Meanwhile, in October 2013, the Japan Marine Self Defence Force (MSDF) launched its newest submarine the Kokuryu – the sixth of planned ten Soryu class boats first commissioned in 2009.
With its range, endurance, sensors, weapons load and other systems, including the Stirling AIP propulsion system and Harpoon anti-ship missiles, the Soryu class is regarded as the most advanced in Japan’s conventional submarine fleet of 16 submarines.
In Southeast Asia, the relatively high acquisition costs and maintenance requirements have traditionally precluded a quantitative diffusion of submarines. However, the recent introduction of more capable coastal diesel-powered submarines provides unprecedented capabilities. Most recently, Vietnam received two of six Kilo-class (Project 636) diesel-electric submarines from Russia in 2013- 2014, designed for diverse reconnaissance and patrol, anti-submarine and anti-ship missions.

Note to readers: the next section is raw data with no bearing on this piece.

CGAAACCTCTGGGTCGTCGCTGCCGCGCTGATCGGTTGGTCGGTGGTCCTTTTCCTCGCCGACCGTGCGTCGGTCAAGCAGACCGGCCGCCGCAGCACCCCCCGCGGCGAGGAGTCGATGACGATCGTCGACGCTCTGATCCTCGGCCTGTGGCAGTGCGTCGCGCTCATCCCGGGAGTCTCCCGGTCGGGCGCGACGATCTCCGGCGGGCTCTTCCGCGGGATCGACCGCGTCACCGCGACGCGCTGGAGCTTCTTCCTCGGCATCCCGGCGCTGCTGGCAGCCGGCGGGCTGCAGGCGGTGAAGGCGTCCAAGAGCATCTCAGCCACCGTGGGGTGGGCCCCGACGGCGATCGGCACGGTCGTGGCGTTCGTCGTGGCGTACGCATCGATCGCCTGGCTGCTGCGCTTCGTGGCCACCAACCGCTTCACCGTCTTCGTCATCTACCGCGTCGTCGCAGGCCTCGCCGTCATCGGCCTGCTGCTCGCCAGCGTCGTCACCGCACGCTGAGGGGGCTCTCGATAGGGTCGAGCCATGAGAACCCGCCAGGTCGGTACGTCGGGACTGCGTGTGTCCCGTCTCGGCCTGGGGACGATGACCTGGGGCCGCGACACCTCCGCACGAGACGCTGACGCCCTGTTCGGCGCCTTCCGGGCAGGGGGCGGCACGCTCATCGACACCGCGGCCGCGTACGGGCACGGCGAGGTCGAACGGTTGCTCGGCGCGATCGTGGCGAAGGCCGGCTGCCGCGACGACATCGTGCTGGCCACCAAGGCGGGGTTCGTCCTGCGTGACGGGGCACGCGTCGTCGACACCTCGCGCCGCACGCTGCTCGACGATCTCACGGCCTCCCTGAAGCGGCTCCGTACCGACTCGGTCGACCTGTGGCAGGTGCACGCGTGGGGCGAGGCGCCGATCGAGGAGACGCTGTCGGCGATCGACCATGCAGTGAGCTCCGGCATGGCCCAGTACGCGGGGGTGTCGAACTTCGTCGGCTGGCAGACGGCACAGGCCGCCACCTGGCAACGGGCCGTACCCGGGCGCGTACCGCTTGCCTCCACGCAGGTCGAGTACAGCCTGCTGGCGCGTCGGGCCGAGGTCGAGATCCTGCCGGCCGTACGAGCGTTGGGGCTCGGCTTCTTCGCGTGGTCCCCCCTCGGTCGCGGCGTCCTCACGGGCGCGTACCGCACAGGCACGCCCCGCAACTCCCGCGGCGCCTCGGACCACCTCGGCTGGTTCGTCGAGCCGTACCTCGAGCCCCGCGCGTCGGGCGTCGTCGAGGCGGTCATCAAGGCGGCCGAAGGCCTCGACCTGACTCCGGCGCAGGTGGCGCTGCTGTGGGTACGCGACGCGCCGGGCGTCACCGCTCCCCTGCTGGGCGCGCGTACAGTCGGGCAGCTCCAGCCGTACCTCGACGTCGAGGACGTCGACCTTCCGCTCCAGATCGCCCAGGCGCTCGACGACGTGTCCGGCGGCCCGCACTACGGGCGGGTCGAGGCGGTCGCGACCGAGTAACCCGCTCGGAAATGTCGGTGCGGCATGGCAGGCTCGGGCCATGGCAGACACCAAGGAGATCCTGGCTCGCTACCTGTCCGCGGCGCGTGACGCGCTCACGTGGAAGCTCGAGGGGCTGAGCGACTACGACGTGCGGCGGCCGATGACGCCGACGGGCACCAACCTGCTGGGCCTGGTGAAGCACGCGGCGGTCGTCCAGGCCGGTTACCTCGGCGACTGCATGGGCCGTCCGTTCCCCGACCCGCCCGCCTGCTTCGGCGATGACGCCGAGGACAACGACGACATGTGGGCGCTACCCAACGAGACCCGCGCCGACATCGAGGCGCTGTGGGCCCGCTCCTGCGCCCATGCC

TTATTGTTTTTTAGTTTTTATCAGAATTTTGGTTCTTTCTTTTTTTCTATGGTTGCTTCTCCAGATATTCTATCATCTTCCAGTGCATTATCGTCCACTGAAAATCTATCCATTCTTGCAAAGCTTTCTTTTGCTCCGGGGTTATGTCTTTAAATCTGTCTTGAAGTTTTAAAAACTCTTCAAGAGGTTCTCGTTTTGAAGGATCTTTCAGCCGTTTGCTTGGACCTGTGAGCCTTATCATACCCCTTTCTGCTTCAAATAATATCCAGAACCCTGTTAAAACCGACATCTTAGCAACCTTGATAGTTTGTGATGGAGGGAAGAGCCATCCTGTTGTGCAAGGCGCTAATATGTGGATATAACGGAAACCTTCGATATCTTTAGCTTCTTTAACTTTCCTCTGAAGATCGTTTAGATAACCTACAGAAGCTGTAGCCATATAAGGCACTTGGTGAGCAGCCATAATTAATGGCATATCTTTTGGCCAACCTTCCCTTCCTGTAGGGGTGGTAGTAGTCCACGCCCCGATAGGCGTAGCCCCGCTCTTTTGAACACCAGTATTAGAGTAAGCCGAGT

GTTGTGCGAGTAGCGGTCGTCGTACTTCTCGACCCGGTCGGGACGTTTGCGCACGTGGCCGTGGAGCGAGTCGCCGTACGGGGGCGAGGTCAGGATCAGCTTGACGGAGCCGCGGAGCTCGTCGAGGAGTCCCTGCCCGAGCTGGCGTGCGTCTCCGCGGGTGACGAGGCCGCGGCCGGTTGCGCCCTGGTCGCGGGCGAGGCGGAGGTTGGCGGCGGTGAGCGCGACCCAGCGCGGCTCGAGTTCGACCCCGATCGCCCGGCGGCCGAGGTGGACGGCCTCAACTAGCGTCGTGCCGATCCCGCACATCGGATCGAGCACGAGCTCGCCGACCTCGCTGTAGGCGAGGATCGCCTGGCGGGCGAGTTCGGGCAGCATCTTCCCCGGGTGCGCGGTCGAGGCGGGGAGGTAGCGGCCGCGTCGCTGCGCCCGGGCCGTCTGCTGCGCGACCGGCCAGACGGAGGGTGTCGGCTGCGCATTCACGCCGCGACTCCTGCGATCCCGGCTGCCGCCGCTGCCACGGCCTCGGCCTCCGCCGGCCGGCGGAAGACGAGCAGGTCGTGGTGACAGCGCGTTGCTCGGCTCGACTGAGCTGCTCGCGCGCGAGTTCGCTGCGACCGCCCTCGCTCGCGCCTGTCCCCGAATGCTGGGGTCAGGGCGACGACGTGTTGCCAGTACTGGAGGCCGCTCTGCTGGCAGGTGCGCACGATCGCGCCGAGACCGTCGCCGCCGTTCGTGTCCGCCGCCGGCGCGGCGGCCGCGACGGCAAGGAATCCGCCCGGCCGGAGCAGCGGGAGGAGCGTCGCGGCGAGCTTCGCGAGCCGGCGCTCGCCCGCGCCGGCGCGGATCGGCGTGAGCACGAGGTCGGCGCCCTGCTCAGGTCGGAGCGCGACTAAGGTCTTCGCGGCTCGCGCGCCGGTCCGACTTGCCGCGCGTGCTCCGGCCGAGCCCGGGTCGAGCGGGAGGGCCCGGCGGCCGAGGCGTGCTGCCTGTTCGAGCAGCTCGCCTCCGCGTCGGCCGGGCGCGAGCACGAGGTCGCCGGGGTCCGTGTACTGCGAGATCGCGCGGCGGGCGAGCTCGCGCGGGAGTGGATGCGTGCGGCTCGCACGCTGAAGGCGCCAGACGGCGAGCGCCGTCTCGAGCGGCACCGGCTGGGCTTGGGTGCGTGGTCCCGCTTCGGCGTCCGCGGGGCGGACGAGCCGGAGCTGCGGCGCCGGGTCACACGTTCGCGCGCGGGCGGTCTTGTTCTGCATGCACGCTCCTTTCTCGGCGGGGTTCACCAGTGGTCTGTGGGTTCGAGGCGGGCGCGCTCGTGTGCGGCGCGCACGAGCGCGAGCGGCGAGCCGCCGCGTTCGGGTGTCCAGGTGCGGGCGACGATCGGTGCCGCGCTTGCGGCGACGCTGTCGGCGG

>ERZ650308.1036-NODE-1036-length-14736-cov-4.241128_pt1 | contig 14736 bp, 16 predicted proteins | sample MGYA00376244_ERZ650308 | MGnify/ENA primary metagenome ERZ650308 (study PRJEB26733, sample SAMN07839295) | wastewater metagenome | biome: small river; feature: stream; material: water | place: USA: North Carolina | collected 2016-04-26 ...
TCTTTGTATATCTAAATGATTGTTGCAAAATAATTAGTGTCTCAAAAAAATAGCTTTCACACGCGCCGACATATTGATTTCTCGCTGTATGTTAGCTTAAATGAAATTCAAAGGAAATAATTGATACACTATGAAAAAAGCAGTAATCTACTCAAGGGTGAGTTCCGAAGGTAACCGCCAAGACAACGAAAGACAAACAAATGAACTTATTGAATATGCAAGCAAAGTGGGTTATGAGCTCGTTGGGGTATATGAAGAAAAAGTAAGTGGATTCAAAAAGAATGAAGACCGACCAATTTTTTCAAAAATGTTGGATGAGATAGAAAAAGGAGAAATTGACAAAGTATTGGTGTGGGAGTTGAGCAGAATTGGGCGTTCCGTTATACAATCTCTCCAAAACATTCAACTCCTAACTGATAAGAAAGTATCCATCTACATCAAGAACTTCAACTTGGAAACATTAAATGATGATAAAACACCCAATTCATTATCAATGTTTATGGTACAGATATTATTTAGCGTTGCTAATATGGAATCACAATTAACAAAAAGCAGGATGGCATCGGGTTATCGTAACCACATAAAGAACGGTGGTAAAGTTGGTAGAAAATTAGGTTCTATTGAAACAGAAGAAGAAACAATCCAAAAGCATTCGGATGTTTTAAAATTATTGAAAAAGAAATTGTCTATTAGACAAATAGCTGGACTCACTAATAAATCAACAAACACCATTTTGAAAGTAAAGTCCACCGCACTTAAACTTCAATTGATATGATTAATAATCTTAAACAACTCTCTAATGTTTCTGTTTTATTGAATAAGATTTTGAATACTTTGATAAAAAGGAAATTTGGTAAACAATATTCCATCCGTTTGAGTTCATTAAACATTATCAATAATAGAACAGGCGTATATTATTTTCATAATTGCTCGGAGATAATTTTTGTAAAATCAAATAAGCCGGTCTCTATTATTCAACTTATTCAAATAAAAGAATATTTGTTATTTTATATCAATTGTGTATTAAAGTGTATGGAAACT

Indonesia, Malaysia, and Singapore are also planning to expand or upgrade their submarine fleets. From 2007-09, Malaysia took formal delivery of two French-built Scorpene-class submarines, equipped with underwater-launched Exocet anti-ship missiles. Both submarines are based at the Kota Kinabalu Naval Base in Sabah, East Malaysia, indicating their primary mission to protect Malaysia’s sovereignty in part of South China Sea. Meanwhile, Indonesia has ambitious plans to expand its submarine fleet to at least six, and ideally to 12 by 2024, a key element in the “Minimum Essential Force” (MEF) and declared goal of developing a “green-water” navy. In 2012, the Indonesian Navy (TNI-AL) announced a US$1.1-billion (Bt35.6 billion) contract for three Type-209/1400 diesel-electric submarines, constructed by South Korea’s Daewoo Shipbuilding and Marine Engineering.